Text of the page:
DOE announces 24 projects chosen for funding
The U.S. Department of Energy (DOE) has announced $15.3 million in funding for 24 new projects for Atmospheric System Research (ASR) program science.
The new ASR projects will last up to three years and will support research to improve earth system models that predict weather and climate.
Selected projects will focus on observational, data analysis, and modeling studies that use observations supported by DOE’s Biological and Environmental Research (BER) program, including the Atmospheric Radiation Measurement (ARM) user facility, to address:
- cloud, aerosol, precipitation, and thermodynamic processes from ARM’s 2021–2022 TRacking Aerosol Convection interactions ExpeRiment (TRACER) near Houston, Texas
- cloud, aerosol, precipitation, and radiation processes from ARM’s 2021–2023 Surface Atmosphere Integrated Field Laboratory (SAIL) campaign near Crested Butte, Colorado
- warm boundary-layer atmospheric processes
- Southeastern U.S. atmospheric processes through the early use of observations from ARM’s forthcoming Bankhead National Forest atmospheric observatory in Alabama.
“America’s leadership in the climate sciences dates back to the earliest general circulation models of the 1950s. DOE investments in the atmospheric sciences have been critical to our nation’s overall leadership in making accurate projections of climate change and impacts on society,” says Todd Anderson, DOE Acting Associate Director for BER. “These grants will ensure a strong atmospheric sciences research program and expand the robust scientific workforce of our country, which will lead to important new insights into the nature of earth system variability and change in support of the DOE mission.”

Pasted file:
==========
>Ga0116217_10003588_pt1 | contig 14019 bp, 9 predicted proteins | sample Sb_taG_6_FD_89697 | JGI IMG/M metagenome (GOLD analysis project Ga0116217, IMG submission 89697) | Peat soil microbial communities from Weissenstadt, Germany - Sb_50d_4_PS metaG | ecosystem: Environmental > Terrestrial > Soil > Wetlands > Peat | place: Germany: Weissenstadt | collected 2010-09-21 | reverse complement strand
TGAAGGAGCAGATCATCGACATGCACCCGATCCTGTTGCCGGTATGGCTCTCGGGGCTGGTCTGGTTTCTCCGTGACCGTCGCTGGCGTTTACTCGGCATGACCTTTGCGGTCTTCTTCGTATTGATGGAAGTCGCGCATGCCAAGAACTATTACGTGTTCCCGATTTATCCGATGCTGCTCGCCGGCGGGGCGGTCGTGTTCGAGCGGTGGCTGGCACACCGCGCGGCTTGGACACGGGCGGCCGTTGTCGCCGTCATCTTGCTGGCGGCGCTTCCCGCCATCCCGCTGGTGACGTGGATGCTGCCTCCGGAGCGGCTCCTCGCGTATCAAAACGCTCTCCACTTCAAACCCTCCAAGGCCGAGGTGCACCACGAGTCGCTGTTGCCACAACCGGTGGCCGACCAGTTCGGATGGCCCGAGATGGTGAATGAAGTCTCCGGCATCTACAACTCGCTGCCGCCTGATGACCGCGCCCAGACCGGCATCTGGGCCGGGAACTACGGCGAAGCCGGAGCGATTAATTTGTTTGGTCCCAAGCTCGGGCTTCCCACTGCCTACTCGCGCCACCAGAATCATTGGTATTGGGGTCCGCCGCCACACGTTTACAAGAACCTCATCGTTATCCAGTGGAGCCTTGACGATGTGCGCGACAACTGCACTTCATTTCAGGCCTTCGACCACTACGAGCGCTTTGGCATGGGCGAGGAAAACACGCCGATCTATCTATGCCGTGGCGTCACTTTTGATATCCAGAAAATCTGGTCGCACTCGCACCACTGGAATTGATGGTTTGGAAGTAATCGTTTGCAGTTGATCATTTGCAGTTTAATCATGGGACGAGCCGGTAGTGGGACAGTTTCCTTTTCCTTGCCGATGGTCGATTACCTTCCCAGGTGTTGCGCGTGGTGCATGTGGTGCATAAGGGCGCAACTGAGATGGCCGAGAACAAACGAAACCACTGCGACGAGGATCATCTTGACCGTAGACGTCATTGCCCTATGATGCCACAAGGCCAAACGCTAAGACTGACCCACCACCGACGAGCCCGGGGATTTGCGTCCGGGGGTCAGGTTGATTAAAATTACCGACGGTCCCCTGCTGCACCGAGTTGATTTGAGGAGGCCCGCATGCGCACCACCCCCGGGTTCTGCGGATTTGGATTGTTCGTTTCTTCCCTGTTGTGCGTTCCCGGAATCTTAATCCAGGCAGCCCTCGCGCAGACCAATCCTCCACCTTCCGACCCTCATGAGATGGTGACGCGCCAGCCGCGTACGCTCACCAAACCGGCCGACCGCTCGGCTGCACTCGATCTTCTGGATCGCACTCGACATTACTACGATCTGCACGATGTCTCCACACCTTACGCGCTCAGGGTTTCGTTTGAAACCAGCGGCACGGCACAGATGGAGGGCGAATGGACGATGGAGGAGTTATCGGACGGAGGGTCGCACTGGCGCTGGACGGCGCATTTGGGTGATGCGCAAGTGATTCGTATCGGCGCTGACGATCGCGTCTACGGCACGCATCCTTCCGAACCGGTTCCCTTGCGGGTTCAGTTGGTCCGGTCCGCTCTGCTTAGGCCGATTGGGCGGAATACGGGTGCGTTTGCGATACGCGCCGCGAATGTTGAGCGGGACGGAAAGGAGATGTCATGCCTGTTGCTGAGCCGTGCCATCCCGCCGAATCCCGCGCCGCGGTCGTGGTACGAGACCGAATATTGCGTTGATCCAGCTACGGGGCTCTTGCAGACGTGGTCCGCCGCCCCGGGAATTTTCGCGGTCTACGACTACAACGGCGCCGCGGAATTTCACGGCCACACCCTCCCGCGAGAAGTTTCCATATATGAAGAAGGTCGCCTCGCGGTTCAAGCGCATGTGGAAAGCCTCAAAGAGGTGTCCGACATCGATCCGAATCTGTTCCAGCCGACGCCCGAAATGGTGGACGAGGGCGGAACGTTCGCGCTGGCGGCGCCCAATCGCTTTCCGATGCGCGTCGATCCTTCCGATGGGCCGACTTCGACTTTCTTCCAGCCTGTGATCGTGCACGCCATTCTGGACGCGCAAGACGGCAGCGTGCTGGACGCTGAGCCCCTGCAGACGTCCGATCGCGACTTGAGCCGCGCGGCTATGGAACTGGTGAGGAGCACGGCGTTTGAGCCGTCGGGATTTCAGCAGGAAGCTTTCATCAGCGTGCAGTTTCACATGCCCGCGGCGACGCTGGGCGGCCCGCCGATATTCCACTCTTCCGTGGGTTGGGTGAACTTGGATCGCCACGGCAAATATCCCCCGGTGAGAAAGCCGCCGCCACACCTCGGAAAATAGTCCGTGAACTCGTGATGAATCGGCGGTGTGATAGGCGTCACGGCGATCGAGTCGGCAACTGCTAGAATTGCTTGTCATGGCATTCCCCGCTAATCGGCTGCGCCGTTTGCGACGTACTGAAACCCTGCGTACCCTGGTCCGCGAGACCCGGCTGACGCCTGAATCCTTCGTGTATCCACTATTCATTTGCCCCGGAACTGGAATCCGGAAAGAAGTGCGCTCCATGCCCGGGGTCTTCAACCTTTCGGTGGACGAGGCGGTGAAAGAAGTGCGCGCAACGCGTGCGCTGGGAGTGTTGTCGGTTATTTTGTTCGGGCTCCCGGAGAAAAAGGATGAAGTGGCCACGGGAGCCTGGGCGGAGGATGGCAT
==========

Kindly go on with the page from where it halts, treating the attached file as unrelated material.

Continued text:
“ASR funding ensures that we continue to develop a strong understanding of atmospheric processes in the earth system and the critical role they play as we face the challenges of a changing climate.”
ASR Program Manager Shaima Nasiri says the research will help answer key science questions facing climate scientists.
“The goal of ASR research is to improve understanding of Earth’s key cloud, aerosol, precipitation, and radiation processes,” she says. “ASR funding ensures that we continue to develop a strong understanding of atmospheric processes in the earth system and the critical role they play as we face the challenges of a changing climate.”
Projects were selected through a competitive peer review under DOE Funding Opportunity Announcement DE-FOA-0002850 (PDF), sponsored by BER within DOE’s Office of Science.
“We thank everyone who took the time and did the work to submit proposals,” says Nasiri, noting that scientists nationwide submitted a total of 73 proposals. “We also want to thank the 46 members of our review panels for their time and thoughtful dedication.”
Once fiscal year 2023 funding awards are finalized, principal investigators, project titles, abstracts, and team members will be added to the ASR projects web page.
ASR Funding Awardees and Project Titles
- Adeyemi Adebiyi, University of California, Merced: “Investigating the Overlooked Longwave Impacts of Mineral Dust on Warm Boundary-Layer Clouds”
- Sarah Brooks, Texas A&M University: “Influence of Aerosol Physicochemical Properties on Ice Nucleation in Convective Clouds”
- Gijs de Boer, University of Colorado: “Integrated Perspectives on Clouds, Precipitation, and the Surface Energy Budget in the Colorado Rocky Mountains using Observations from SAIL and SPLASH”
- Graham Feingold, NOAA: “Aerosol-Cloud Interactions Centered on MAGIC: Insights from Measurements and Lagrangian Large Eddy Simulation”